Equally problematic is setting up with utterly descriptive and non distinctive names.  A descriptive name may give you a marketing short cut in those early days when nobody knows you exist and what you do.  But what a waste of time it is to build up a business let alone an online brand using an utterly descriptive name.

 Risk of getting a website you have to scrap

Another risk is that of ending up with the wrong sort of website.  It is not unknown for people to have to start over with a new website once they turn their attention to getting it seen in the search engines. That is often when it is discovered the structure of the site is not effective for indexing by the search engines.  You then find your time and money and resources going in to having a new site built, instead of towards search engine optimisation.

Given that websites are often the biggest item of expense for start ups, and involve complex technology, it is surprising that so many people commission them without first taking legal advice.  If you end up with a flash site, when all you asked for was a good looking site, or an ecommerce site that alienates your potential buyers because it is so difficult to buy from, or other unsuitable website, then such a mistake could literally wipe you out.  The cost of a replacement site may be affordable for you, but the lost opportunity to get proper business benefits from your site should not be discounted – and the lost time in putting it right, could mean you run out of money before you can recover from this early mistake.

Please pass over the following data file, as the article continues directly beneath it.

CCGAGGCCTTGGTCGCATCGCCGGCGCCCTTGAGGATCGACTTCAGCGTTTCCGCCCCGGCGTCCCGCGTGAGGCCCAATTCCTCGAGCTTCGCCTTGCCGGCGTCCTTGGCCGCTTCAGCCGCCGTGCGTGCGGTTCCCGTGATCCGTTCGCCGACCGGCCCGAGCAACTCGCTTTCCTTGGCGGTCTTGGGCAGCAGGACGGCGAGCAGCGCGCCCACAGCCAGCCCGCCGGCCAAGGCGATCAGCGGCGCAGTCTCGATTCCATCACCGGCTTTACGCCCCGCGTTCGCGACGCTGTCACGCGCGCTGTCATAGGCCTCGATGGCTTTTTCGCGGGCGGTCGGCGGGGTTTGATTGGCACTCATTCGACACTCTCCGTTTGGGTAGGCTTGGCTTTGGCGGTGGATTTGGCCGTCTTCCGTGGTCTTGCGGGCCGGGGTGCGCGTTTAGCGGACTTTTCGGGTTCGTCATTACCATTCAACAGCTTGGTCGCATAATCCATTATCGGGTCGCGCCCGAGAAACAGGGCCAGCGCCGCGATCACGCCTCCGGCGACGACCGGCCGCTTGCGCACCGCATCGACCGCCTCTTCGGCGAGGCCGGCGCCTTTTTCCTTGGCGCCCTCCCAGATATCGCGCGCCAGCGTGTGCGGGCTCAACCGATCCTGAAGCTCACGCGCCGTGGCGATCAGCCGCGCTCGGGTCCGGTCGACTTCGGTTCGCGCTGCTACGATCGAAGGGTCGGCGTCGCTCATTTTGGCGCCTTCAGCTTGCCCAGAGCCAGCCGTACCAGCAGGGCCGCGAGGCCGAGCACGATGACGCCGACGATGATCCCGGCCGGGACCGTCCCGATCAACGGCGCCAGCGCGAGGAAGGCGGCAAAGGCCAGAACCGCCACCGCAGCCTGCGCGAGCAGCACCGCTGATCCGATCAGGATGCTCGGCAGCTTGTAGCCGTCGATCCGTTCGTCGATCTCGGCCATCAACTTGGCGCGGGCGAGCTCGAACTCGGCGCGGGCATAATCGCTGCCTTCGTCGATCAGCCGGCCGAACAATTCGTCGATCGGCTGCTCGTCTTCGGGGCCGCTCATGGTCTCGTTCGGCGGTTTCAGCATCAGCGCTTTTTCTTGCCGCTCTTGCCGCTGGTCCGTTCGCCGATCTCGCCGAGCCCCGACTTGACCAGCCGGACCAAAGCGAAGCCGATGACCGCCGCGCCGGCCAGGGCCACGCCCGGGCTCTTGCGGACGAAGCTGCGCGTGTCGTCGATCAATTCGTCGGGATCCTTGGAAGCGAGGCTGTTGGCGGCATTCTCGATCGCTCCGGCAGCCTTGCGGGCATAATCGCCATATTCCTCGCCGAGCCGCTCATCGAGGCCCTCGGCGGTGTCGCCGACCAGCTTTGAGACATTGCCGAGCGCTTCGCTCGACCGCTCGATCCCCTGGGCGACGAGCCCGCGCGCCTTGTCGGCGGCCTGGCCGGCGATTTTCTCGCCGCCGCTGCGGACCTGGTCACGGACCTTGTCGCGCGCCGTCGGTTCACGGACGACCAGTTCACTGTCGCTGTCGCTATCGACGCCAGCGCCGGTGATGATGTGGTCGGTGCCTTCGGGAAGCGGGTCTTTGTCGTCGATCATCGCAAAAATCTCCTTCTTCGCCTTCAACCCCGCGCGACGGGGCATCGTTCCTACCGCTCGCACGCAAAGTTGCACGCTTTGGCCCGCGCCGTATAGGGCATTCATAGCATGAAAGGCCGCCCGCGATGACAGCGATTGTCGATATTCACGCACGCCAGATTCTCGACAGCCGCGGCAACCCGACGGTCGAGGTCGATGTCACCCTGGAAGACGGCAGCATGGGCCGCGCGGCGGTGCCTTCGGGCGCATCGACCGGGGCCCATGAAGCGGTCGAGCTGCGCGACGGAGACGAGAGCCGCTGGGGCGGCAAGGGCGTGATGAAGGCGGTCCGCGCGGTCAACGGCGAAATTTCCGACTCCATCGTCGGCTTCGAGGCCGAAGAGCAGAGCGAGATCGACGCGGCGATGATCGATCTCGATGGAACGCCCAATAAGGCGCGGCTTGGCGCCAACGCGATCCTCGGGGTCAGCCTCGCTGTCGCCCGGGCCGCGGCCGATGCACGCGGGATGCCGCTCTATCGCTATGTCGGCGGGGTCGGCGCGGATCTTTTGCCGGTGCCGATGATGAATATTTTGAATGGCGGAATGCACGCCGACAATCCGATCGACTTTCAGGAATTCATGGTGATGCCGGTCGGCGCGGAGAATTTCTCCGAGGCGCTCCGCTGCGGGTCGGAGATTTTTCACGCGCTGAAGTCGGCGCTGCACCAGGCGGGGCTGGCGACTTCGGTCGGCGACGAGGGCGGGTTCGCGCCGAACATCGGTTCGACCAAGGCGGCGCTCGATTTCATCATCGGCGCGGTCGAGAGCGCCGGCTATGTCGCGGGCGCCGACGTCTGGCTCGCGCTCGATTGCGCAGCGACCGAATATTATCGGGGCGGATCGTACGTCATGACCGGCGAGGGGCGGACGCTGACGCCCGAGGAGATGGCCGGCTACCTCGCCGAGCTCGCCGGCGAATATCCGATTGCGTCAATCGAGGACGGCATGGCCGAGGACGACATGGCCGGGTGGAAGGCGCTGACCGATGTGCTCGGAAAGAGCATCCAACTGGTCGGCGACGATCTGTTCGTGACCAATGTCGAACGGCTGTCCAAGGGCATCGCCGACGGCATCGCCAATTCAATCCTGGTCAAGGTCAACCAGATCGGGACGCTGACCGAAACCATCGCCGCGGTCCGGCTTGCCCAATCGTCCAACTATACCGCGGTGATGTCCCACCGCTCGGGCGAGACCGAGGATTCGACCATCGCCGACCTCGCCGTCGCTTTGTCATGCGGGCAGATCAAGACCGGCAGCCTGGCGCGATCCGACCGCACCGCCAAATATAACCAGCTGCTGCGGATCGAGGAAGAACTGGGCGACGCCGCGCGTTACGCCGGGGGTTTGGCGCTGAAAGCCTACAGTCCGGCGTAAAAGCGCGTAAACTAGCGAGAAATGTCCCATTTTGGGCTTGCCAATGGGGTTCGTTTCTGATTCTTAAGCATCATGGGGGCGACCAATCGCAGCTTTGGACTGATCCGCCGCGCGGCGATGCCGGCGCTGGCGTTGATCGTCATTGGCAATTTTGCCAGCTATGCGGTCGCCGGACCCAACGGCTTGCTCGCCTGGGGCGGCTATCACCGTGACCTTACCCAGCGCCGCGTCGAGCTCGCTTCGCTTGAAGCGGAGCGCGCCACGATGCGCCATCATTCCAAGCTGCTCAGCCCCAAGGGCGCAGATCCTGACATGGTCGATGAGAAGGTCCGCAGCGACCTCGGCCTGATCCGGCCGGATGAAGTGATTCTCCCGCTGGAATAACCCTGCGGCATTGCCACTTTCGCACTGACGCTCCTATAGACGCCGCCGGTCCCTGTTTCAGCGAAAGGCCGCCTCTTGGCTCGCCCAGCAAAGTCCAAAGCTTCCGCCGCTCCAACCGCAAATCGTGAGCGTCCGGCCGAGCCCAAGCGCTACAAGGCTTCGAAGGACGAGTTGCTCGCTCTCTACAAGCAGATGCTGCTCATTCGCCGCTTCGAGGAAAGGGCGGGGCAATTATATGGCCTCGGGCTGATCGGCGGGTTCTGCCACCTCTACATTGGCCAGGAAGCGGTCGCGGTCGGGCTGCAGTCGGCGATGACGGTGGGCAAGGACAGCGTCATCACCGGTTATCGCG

Make sure you understand websites and the possibilities first

The majority of businesses commissioning a website do not have a clue about the choices and considerations that determine the right site for them.  They rely on snatched conversations with web designers instead of getting proper independent advice.  A website is a bundle of Intellectual Property rights.  So it’s important to understand the ramifications of the contractual arrangements you reach with your web designers, as this can have long term implications for your business.

If you know deep down that you’re not paying enough attention to the legal stuff – and for some of you this reluctance may be partly down to a fear of legal fees, or simply be a perception that legal is boring – then resolve to consult a business lawyer immediately.  You do know the legal framework on which you build your business matters, so stop distracting yourself with the next thing that will keep you from seeing what’s been staring you in the face all along.

British Library Course

We cover the issues discussed on this blog in more depth as part of our workshop at the British Library Business and Intellectual Property Center, follow this link to find out more. The next course is on 5 August.

What Next?

Register for the Free Teleconference to find out about our new system for assisting online businesses to access legal help at prices all SMEs can afford.

This post is part of a series, to view all of the posts in this series, please click here.